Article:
What Is In Fluorescent Light Bulbs?
A fluorescent lamp contains mercury vapor, electrodes, and a white coating on the inside of the glass envelope. Electricity is passed through the electrodes at each end of the fluorescent bulb. This excites the mercury vapor which then gives off an ultraviolet light. Finally, this UV light is then converted into visible light by the white coating inside this energy saving light bulb. Other important items to note is that all fluorescent lightbulbs require a ballast to operate and they are relatively cool to operate since they do not product as much heat as other light sources.
Fluorescent light bulbs are also one of the most efficient light sources available. In addition, depending on the fluorescent lamp and the conditions which it is being operated, the rated life can be somewhere between 8,000 and 100,000 hours. The "rated life" of fluorescent light bulbs signifies the time at which 50% of a large quantity of these lamps will have burned out. This means that 50% of fluorescent lightbulbs will burn out before the "rated life" and 50% will burn out after the "rated life." The "rated life" does not mean that every fluorescent lamp will last at least that long. So, fluorescent bulbs can save you money by being both an energy efficient light bulb and lasting much longer than comparable incandescent light sources.
Color Temperature and Color Rendering
Fluorescent lamps are now made in a variety of color temperatures: e.g., warm white, natural white, cool white, and daylight. Fluorescent lighting was invented in 1926 and has come a long way since those days. The kind of fluorescent light bulbs used in offices for a long time was only cool white (slightly bluish) and, unfortunately, the relatively poor version is the only kind of fluorescent lighting that many people still know.
In addition to a variety of color temperatures, fluorescent light bulbs come in a variety of color rendering indices (CRI). It is now possible to buy lamps with a good color rendition in the 70s, a very good color rendition in the 80s, and an excellent color rendition in the 90s. The "old" fluorescent bulbs used in offices for many years had a CRI of about 60, a relatively poor color rendering index.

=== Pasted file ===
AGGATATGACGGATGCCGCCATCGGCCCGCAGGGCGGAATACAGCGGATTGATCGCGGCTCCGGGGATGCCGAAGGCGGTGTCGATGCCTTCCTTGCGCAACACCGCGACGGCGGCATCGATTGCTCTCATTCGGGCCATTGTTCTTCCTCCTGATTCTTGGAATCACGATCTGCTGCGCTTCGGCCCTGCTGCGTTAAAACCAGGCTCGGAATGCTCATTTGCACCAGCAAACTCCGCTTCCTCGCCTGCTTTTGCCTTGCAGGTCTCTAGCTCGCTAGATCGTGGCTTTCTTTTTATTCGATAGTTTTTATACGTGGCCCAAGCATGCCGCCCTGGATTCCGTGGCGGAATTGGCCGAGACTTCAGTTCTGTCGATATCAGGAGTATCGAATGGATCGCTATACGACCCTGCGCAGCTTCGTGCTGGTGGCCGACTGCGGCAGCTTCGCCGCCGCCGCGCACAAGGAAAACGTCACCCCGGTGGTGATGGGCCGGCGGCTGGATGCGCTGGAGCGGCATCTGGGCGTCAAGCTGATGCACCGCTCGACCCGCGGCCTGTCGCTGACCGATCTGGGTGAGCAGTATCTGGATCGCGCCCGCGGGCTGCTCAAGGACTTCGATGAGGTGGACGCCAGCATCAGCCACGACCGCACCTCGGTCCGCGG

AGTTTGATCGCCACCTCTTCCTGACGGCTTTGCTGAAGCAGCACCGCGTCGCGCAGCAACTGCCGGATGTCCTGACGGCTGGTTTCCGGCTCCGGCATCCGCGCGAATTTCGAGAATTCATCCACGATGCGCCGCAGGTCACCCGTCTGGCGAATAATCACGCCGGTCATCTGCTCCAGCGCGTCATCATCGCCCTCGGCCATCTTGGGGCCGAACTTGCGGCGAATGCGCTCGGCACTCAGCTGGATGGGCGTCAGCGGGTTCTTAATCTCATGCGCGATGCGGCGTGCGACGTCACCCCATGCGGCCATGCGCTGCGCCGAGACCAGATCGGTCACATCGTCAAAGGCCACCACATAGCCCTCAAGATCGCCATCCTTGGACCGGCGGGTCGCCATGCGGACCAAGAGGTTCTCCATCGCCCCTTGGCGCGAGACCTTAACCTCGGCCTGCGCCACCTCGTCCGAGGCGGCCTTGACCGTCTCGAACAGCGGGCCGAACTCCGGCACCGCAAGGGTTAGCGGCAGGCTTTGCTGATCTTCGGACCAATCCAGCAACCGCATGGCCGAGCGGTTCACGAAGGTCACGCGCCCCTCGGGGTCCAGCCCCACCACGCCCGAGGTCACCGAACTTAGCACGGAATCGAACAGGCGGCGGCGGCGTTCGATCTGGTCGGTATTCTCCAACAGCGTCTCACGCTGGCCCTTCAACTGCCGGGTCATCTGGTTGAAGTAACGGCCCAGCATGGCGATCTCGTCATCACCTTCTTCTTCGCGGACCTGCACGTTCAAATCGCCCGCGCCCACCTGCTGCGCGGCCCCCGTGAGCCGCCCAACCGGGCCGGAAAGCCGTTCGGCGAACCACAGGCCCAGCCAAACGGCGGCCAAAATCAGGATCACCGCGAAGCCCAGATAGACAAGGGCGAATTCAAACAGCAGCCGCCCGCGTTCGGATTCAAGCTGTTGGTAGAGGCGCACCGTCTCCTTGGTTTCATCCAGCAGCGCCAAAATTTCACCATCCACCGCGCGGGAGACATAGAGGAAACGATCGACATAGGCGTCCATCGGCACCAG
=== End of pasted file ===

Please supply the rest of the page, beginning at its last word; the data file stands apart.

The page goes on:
For the home we recommend using a warm white fluorescent lightbulb with a color temperature of around 3000K and a CRI greater than 80. This type of fluorescent lamp will provide a very good color rendition and the kind of "warm" light that most people like in their homes.
Fluorescent Lamp Types
There are a number of different fluorescent lamp sizes and types on the market today ranging from long linear, or tube, to small compact fluorescent and sizes in between. Below are some different fluorescent light bulb types available:
- Linear - these fluorescent tubes include T2, T4, T5, T8, and T12 sizes. The number indicates the diameter in 1/8 inches. For example, a T8 fluorescent light bulb is 8 inches, or one inch, in diameter. The length is determined by the fluorescent lamp's wattage.
- Circline T9 - as the name suggests these fluorescent bulbs are circular in shape and 9/8 inches in diameter.
- Compact Fluorescent - used most often when replacing incandescent lamps in many common light fixtures. CFLs are also available in different sizes and shapes.
Many people like to dim their lights. In order to have a dimmable fluorescent light bulb you need a special dimmable fluorescent ballast that is in turn controlled by a special fluorescent dimmer. However, while dimming other forms of light sources, such as incandescent, increases a lamp's average life, more often than not, dimming a fluorescent light bulb will actually reduce its average life. If you are interested in dimmable fluorescent, along with some other benefits, look at cold cathode fluorescent lamps. CCFLs can be dimmed and they include other benefits. They are also wet-rated for outdoor use and turn on instantly to full light output.
Fluorescent Lamp Disposal
Since fluorescent light bulbs contain mercury you cannot just simply throw them away in the trash when they burn out or break. The biggest reason for this is that waste management workers can unknowingly handle trash with broken fluorescent lightbulbs and become exposed to dangerous levels of mercury. Therefore, please recycle fluorescent bulbs.
Where to Recycle Fluorescent Bulbs?
Bring your old fluorescent lamps to an EPA-approved fluorescent lamp recycling location. Some big box improvement stores, such as Lowe's and Home Depot, have places for you to drop off your fluorescent light bulbs. In addition, here are number of websites that we found that can either help you dispose of your burned out fluorescents or tell you where you can recycle them.